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Strictly no same-sex dancing? Outcry as UK dance body seeks to change ballroom dance rules

Sergio Brilhante, left, and Jonathan Morrison take part in a ballroom dancing competition . The governing body of ballroom dancing in Britain has stirred controversy by proposing to ban same-sex couples from competitions. The British Dance Council says it is voting to change the definition of a competing partnership to be

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Sergio Brilhante, left, and Jonathan Morrison take part in a ballroom dancing competition . The governing body of ballroom dancing in Britain has stirred controversy by proposing to ban same-sex couples from competitions. The British Dance Council says it is voting to change the definition of a competing partnership to be "one man and one lady" — a move that equality campaigners and same-sex dancers say is discriminatory. Sergio Brilhante, a former professional who competed with a male partner, says Friday that argument may work for sports like tennis, but it does not apply to dance. (AP Photo/Hannah Brackenbury)

LONDON - It takes two to tango — but does a same-sex couple qualify?

Britain's governing body of ballroom dancing has stirred controversy by proposing to change the definition of a competing partnership to be "one man and one lady" — a move that equality advocates and same-sex dancers called discriminatory Friday.

The world of competitive ballroom dancing — satirized famously in Baz Luhrmann's film "Strictly Ballroom" — has traditionally been dominated by couples made up of a man and a woman, although a small number of same-sex dancers currently also compete alongside them.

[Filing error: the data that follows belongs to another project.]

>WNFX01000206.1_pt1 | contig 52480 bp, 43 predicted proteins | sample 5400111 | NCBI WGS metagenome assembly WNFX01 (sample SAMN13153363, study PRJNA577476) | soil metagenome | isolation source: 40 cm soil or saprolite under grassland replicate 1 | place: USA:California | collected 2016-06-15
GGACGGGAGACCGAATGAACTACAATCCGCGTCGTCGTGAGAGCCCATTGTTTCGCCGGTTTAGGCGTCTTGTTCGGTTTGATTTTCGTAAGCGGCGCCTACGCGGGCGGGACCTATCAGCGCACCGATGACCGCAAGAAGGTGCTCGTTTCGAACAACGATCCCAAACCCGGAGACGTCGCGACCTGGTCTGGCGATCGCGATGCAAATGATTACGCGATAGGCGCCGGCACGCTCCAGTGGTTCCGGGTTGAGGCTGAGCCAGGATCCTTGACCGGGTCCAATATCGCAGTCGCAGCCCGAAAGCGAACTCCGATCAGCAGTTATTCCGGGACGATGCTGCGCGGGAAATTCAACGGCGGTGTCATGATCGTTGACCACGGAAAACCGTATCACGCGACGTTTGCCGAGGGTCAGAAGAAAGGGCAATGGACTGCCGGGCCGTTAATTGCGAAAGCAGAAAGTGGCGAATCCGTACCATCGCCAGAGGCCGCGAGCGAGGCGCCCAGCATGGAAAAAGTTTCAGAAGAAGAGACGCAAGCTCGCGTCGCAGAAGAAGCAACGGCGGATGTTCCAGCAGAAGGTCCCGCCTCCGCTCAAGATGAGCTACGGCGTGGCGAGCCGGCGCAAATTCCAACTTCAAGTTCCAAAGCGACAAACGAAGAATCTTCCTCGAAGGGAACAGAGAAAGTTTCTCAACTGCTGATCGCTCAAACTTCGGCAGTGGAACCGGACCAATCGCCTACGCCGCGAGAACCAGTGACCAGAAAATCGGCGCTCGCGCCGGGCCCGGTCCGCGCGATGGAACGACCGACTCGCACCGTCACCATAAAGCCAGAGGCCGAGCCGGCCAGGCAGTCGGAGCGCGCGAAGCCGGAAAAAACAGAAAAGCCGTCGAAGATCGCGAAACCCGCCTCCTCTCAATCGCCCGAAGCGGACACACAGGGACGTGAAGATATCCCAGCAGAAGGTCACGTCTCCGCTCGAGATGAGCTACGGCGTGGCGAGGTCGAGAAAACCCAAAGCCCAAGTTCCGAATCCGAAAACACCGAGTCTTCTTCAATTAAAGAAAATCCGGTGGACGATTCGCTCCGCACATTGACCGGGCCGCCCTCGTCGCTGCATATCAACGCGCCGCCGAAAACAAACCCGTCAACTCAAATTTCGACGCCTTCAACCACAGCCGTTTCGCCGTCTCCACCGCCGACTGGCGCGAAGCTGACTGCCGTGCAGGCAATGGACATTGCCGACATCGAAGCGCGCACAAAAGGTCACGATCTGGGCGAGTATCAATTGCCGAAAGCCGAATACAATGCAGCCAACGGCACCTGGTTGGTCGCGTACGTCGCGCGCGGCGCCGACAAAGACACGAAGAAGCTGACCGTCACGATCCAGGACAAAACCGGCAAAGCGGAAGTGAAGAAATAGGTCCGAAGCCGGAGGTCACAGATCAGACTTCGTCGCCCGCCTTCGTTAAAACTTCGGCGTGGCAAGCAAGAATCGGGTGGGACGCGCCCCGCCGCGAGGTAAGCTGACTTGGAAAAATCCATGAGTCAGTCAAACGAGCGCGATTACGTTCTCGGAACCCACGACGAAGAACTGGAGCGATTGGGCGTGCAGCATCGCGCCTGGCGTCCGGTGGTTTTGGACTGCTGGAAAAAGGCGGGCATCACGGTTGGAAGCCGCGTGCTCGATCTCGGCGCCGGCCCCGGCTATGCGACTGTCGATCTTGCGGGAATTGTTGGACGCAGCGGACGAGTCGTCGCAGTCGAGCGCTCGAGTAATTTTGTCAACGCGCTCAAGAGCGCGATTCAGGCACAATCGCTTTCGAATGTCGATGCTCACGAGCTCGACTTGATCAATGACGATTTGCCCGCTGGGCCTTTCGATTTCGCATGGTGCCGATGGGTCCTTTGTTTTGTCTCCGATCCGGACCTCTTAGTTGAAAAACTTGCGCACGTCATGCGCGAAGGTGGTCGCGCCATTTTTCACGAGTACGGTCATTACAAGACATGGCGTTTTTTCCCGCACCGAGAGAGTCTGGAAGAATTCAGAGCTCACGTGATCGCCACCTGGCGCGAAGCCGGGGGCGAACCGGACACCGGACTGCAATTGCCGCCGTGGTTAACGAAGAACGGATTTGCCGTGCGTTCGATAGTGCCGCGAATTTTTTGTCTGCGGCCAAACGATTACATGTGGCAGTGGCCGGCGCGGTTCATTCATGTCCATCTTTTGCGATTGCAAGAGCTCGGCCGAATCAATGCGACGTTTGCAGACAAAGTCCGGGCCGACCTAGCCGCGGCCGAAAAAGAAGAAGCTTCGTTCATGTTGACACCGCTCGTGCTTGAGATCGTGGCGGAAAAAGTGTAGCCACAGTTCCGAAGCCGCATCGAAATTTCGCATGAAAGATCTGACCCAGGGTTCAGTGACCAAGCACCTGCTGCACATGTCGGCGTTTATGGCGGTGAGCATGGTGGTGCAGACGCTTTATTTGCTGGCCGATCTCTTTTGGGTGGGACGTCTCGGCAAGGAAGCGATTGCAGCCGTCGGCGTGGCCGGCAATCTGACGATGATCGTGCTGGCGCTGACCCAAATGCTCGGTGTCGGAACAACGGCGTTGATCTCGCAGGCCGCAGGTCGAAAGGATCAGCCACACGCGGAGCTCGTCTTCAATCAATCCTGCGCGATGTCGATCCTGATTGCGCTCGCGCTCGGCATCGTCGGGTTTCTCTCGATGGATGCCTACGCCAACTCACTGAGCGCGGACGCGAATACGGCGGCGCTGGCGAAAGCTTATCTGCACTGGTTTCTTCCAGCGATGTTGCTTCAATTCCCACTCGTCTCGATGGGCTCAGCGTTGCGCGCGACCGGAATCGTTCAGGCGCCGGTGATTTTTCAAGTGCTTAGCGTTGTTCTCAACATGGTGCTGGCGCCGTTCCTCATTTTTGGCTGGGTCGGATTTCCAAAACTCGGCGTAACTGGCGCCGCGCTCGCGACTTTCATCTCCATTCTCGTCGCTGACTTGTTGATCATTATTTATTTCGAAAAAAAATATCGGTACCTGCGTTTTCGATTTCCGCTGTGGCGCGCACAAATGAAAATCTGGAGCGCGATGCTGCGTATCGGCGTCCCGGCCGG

Critics say the rule change proposed by the British Dance Council could ban same-sex couples from mainstream competitions.

The changes were proposed following complaints that all-male couples are physically stronger and have better stamina than mixed-sex couples.

"We're looking to regulate the situation, as there is nothing in the rules at the moment," said Bryan Allen, the body's president.

But dancers argue they should be judged by their dancing, not their gender.

Sergio Brilhante, a former professional who competed with a male partner, said the argument that men are stronger than women may work for sports like tennis but does not apply to dance — and it certainly does not apply to all-female couples.

"Dance is about technique and choreography, about moving well on the floor," he said. "People didn't react very well in the beginning, but after some judges saw us more than once, they came to understand we just dance like any other competitor."

The dance council insists it does not discriminate, and that same-sex couples could still take part in some competitions should the body vote to approve the rule change.

But Brilhante says there are very few events catering to same-sex dancers, and they are not as prestigious as the mainstream competitions.

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